— It’s simply being called “the three-hour rule.”
Indeed, the Department of Transportation’s new rule that took effect Thursday promises stiff penalties for airlines that strand passengers inside idling airplanes for more than three hours.
But look closer at the 81-page document detailing DOT’s new Enhancing Airline Passenger Protections rule, and you’ll find other regulations that apply more broadly and require carriers to be more truthful about flight delays and take more responsibility when things go wrong.
Here are some highlights of the DOT legislation that might just make a difference on your next trip.
Make, share and stick to plans
Let’s start with that three-hour rule. And the two-hour rule.
With a few security-related exemptions, an airline must allow customers to get off the plane — or risk receiving fines of up to $27,500 per passenger — at the three-hour point of a tarmac delay. After two hours, DOT will require airlines to give passengers “some type of food [i.e. pretzels or granola bars], potable water, working lavatories and, if necessary, medical care.”
These rules apply to major U.S. carriers as well as the small regional carriers you might fly due to code sharing arrangements.
Airlines must also have contingency plans in place, and the plans must be coordinated and shared with airports regularly used by the carriers, as well as with any medium- or large-hub airports likely to receive diverted flights.
Curious about what the contingency plans spell out? DOT requires each airline to post them online, either as part of the contract of carriage or separately on its Web site. During this summer’s thunderstorm season or during a bout of snowstorms next winter, you might want to print out your carrier’s contingency plan and bring it with you.
Ultimately, DOT decided to exempt international flights operated by U.S. carriers from the three-hour rule. Instead, it ruled that as long as the situation is addressed in a posted plan, an airline may set its own tarmac delay time limits.
When shopping for non-domestic flights, international travelers should now compare contingency plans along with fares.
No more ignoring customer complaints
Have a grievance about an airline experience? Who doesn’t?
Some airlines make it difficult for a customer to figure out how to file complaints, while others respond to complaints, if at all, with an automated “thanks for your comment” message.
DOT wants that to change. Airlines aren’t being required to accept complaints by phone, but new rules require carriers to post e-mail, Web and snail-mail addresses on Web sites, e-ticket confirmations, and at ticket counters and boarding gates.
Additionally, airlines must acknowledge a complaint within 30 days and provide “a substantive response” — something that addresses a customer’s specific complaint — within 60 days.
Not sure you sent your complaint to the right department? According to the DOT rules, “airlines will be required to acknowledge and respond to all such complaints even if a passenger does not submit it directly to the carrier’s customer relations department.”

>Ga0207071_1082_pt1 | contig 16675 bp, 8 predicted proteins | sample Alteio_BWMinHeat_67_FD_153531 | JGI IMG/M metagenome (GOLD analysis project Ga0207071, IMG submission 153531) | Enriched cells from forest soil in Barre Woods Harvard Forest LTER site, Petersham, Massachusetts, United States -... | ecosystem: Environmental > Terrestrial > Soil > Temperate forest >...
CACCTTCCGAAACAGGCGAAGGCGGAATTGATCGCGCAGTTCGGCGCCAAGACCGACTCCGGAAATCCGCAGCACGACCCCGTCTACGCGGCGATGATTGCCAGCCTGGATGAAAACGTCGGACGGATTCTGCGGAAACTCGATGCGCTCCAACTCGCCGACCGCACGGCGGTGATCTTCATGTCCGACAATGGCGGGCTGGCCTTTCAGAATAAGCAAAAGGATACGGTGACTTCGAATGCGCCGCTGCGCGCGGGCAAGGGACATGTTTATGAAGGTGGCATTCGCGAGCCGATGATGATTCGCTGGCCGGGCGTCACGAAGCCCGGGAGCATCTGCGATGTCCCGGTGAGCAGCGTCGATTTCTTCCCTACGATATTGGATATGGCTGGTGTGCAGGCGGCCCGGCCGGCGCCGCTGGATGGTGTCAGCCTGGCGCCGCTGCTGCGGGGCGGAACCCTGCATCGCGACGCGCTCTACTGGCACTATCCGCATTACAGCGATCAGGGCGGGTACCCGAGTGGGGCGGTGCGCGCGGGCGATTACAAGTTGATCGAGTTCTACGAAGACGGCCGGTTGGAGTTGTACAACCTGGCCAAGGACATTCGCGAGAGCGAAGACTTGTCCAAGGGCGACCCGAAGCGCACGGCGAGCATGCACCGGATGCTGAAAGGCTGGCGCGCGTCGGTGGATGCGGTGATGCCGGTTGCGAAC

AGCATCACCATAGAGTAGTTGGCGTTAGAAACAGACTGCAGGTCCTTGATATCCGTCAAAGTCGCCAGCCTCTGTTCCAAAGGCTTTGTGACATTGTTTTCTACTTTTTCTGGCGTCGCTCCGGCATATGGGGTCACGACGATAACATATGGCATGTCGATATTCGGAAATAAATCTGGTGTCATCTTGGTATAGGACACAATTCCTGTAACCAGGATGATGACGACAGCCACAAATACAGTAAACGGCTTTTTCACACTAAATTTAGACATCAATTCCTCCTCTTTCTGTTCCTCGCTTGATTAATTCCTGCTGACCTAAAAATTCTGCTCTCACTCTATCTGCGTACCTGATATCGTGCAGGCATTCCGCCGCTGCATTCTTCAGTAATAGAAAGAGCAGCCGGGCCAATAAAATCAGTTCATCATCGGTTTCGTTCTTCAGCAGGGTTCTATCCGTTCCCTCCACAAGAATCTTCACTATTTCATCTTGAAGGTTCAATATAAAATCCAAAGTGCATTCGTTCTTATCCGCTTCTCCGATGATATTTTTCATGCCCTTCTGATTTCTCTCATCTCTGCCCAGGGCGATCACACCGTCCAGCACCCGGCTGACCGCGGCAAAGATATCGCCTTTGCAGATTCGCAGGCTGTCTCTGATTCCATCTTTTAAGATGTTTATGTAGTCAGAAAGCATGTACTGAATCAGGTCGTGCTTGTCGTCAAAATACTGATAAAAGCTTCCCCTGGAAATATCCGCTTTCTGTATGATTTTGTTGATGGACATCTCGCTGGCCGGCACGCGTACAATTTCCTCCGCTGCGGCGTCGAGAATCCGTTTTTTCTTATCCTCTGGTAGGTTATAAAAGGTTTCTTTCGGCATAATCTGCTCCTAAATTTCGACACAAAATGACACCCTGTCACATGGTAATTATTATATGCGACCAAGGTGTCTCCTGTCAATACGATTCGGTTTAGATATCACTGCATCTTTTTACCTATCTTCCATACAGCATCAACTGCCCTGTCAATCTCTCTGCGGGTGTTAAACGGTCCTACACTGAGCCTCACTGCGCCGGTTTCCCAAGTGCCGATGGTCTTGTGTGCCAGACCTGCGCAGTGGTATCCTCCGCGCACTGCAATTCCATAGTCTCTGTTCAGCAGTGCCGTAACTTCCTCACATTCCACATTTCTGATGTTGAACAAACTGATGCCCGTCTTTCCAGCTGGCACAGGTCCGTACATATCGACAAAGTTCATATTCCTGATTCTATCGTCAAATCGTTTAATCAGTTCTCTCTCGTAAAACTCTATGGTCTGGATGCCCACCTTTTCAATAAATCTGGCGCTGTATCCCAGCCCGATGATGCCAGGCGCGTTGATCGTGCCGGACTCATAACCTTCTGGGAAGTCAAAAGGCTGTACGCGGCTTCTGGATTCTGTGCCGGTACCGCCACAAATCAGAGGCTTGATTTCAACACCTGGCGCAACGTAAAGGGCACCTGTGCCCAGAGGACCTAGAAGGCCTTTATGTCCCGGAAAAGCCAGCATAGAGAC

Truth in scheduling
Passengers shopping online for a plane ticket must now be shown detailed and timely information about a flight’s delay and cancellation history — not after a search is completed and when a credit card payment is due.
For flights that are routinely or chronically delayed, DOT will require airlines to highlight them in their schedules so travelers will be alerted to the probability of a delay.
According to the rule, “by providing flight delay data to consumers at an earlier stage, they can choose during the browsing/shopping phase whether or not to abandon consideration of a given flight that is canceled regularly or has a high percentage of delays longer than 30 minutes.”
You can read more details about the provisions of the DOT’s new rules here. Decide for yourself if you think the rules will make a difference or, as some industry experts predict, will just cause more problems.
Scheduled to take effect April 29, DOT has pushed back some requirements for airlines to post flight-delay information until July. Several airlines have unsuccessfully sought exemptions from tarmac-delay rules at the New York area and Philadelphia airports to accommodate a runway closure at JFK.
And don’t think DOT is finished with its rulemaking for airline consumer protections. According to a statement posted on his Fast Lane blog in December, U.S. Secretary of Transportation Ray LaHood is determined to protect air travelers even further.
For example, LaHood eventually wants to require each airline to submit its contingency plans to DOT for approval and review. He also would like to see airlines report additional tarmac delay data and disclose more information about baggage fees.
Meantime, travelers shouldn’t expect the vexing issues surrounding modern travels to miraculously disappear once DOT rules take hold.
It may help, but it remains a good idea to arrive at the airport well-rested, well-prepared and with a hefty supply of patience and good humor.